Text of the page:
John Lester writes: I came to the same conclusion purely
>from LISTENING and comparing the work of Bill Medley and
Phil Spector.  The credits on 45's, EP's and LP's are
often incorrect for whatever reason. eg Ivy Jo Hunter
wrote "Dancing In The Street" by Martha & The Vandellas,
whatever it says on the label.

"You're My Soul and Inspiration" may have been (finally)
produced by Bill Medley but in my opinion, it was really
Phil Spector that made it the classic that we all loved.


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Message: 3
   Date: Mon, 11 Mar 2002 11:39:45 -0800 (PST)
   From: Andrew Hickey 
Subject: Re: Phil Produced Unchained

> In the Righteous Brothers thread that begins on 3-05-02
> on Carol's message board, she states emphatically that
> Phil Spector produced the version of UM that is always
> played on the radio and that Bill Medley had done a
> remake, years later, of UM that is not played on the
> radio.

Yeah - Carol has been *very* consistent on this point.
I asked her the same question on her board about 5
years ago and she said the same then, and again on
this list a year or so ago. Personally I'm inclined to
agree with her - it sounds like a Spector production
to my ears...


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Message: 4
   Date: Mon, 11 Mar 2002 19:02:28 -0500
   From: John Rausch 
Subject: Unchained Spector

Alan Ackerman wrote:

> the Righteous Brothers record of Philles 129 has Hung
> On You on the a- side with the usual
> Spector/Nitzsche/Levine credits.  The b-side side has
> Unchained Melody with no credits except "From the Best
> Sellign Philles LP 4008 JUST ONCE IN MY LIFE. ........

This may have been mentioned previously but there are
versions of Philles 129 that do have Phil Spector credited
as producer for Unchained Melody. I have both versions
with and without Spector credits.

John Rausch


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Message: 5
   Date: Mon, 11 Mar 2002 11:50:06 -0500
   From: "Paul Payton" 
Subject: USA,websites, righteous Spector

 Stewart wrote:

> I'm pretty sure there's some theremin on the United
> States of America album -- I just had that out yesterday
> and I was struck by how really good it is.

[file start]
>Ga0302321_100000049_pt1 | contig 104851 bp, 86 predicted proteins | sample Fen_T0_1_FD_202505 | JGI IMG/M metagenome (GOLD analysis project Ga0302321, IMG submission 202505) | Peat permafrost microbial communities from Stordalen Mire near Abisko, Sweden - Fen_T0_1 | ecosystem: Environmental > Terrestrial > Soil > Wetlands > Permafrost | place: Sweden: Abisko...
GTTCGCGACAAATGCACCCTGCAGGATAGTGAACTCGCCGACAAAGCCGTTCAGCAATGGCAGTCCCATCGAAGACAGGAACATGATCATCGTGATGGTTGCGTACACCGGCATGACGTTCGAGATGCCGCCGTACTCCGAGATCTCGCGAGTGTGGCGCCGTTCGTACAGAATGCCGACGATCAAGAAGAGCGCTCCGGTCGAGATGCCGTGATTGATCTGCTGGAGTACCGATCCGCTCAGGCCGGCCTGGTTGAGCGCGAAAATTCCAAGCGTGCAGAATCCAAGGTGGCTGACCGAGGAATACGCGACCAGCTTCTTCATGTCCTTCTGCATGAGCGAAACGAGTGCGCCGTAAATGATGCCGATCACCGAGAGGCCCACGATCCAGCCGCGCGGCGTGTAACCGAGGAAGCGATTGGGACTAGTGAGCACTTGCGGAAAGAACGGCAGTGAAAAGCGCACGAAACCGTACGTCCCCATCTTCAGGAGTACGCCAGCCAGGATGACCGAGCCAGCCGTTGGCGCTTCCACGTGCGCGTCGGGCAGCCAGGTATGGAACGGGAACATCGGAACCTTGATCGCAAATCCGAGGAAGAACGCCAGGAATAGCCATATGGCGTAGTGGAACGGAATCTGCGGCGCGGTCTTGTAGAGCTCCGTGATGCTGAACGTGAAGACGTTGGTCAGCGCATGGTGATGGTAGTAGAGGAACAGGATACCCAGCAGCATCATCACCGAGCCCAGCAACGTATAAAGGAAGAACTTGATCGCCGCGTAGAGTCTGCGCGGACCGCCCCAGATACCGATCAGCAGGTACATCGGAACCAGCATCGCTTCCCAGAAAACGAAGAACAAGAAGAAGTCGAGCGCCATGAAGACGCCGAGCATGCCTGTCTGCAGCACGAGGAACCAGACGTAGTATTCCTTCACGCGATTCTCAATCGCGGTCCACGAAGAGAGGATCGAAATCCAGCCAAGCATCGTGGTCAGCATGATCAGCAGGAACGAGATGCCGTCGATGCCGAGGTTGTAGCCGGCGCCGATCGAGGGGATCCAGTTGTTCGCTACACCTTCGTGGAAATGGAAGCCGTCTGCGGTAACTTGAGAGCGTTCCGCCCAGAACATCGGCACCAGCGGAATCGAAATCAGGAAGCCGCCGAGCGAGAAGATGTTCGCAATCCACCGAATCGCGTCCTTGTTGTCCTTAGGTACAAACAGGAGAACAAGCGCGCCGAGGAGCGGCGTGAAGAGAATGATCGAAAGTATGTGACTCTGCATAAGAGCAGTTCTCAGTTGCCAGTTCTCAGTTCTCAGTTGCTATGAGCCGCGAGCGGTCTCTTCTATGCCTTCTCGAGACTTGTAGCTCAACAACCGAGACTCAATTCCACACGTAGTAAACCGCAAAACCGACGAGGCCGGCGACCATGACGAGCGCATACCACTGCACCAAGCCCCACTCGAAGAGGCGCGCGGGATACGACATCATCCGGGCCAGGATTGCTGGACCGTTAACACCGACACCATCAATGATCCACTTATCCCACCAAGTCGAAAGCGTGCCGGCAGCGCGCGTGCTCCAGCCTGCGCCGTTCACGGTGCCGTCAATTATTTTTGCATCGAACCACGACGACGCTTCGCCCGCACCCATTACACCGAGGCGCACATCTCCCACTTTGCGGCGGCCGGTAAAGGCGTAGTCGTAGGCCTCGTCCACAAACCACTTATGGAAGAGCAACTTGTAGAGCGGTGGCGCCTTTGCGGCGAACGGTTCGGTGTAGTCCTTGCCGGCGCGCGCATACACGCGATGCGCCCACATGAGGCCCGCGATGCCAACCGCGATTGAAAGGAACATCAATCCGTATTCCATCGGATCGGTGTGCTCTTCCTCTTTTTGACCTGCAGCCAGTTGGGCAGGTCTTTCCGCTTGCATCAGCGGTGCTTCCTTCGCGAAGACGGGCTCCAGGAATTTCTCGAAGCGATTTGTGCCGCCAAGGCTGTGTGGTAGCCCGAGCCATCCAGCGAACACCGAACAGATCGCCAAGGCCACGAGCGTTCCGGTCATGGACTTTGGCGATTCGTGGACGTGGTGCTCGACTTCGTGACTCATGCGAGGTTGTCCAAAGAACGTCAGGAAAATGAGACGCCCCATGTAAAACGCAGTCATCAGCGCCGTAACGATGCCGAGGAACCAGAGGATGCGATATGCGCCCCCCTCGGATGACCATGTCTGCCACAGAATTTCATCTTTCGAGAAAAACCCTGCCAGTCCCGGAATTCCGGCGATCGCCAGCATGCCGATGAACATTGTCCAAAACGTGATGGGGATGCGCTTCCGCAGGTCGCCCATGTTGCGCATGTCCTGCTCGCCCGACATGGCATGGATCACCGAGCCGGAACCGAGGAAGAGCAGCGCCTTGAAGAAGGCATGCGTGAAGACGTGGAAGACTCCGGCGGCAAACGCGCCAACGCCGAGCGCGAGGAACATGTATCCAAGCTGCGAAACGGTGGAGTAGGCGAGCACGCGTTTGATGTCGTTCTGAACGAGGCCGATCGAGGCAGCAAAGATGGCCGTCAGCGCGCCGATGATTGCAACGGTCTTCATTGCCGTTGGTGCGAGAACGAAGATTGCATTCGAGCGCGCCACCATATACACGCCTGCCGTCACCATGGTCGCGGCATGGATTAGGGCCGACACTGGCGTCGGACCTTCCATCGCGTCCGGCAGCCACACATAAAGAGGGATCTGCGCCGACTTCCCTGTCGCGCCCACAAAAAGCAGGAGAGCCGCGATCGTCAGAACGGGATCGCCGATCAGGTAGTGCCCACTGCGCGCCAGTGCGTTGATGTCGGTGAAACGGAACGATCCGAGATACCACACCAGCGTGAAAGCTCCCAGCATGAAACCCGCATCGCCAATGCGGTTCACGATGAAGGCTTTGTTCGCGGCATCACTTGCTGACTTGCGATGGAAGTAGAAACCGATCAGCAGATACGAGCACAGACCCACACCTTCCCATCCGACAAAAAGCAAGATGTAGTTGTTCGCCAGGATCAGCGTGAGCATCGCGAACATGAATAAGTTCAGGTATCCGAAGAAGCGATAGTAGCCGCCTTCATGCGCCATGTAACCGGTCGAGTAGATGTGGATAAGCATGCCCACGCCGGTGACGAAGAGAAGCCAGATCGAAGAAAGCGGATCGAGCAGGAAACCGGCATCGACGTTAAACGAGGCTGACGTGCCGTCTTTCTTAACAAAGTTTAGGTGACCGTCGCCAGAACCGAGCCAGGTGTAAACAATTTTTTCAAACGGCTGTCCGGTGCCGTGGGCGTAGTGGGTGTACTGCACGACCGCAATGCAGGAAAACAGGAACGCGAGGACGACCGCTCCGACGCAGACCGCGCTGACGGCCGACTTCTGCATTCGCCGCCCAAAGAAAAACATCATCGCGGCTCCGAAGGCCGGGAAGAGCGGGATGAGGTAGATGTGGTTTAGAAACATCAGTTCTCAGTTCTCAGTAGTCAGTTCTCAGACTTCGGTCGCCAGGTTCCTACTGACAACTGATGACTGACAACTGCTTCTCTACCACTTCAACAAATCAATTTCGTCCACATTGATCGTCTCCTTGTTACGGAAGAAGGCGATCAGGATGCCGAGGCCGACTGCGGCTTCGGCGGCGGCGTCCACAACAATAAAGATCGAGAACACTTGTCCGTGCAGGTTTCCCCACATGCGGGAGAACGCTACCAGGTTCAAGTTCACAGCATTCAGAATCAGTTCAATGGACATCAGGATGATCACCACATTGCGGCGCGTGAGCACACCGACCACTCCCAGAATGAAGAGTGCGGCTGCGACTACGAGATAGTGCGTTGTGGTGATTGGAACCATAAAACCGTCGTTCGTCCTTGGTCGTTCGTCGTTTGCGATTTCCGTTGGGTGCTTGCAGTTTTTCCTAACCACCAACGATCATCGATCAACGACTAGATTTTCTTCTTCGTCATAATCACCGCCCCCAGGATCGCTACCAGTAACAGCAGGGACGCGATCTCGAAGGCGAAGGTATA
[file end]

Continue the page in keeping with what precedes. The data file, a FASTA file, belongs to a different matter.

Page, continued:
Have to add an "Amen" to that; one of the great
underrated bands. (See Richie Unterberger's "Lost Legends"
book for more.)

Michael Coxe: I tried to check out 
http://www.sanctuaryrecordsgroup.co.uk

for Castle & Sequel and couldn't get in. Is there a ban
on it for US folks?

David Salter: http://www.gibsonarts.com
Very interesting, but nothing could I find about Jill
Gibson's musical life.

Alan Ackerman wrote:

> [Bill] Medley's subsequent Verve production work
> (modeled after Spector for sure) do not have the aural
> colorings and taste that Spector had.

To my mind, equally as important is that the compositions
were pretty bland as well. Compare "Soul and Inspiration"
with the harmonic complexity of, for example, "Hung On
You" or even "Lovin' Feeling."

But Alan also writes:
> Has Sonny Charles ever matched the performance he gave on
> Black Pearl? Ditto for Carol Connors, Ray Peterson,
> Curtis Lee, Priscilla Paris, Barbara Alston, La La Brooks,
> Darlene Love, Ronnie.

Ray Peterson had more years of country hits post-Phil -
and also had great success pre-Phil. And we know the
personal and other politics around Ronnie's career being
tied up. Not to take anything away from my favorite
producer, however....

Country Paul


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Message: 6
   Date: Tue, 12 Mar 2002 00:10:04 +0000
   From: "Don Charles" 
Subject: Spector vs Medley

Alan Ackerman wrote:

> In the Righteous Brothers thread that begins on 3-05-02
> on Carol's message board, she states emphatically that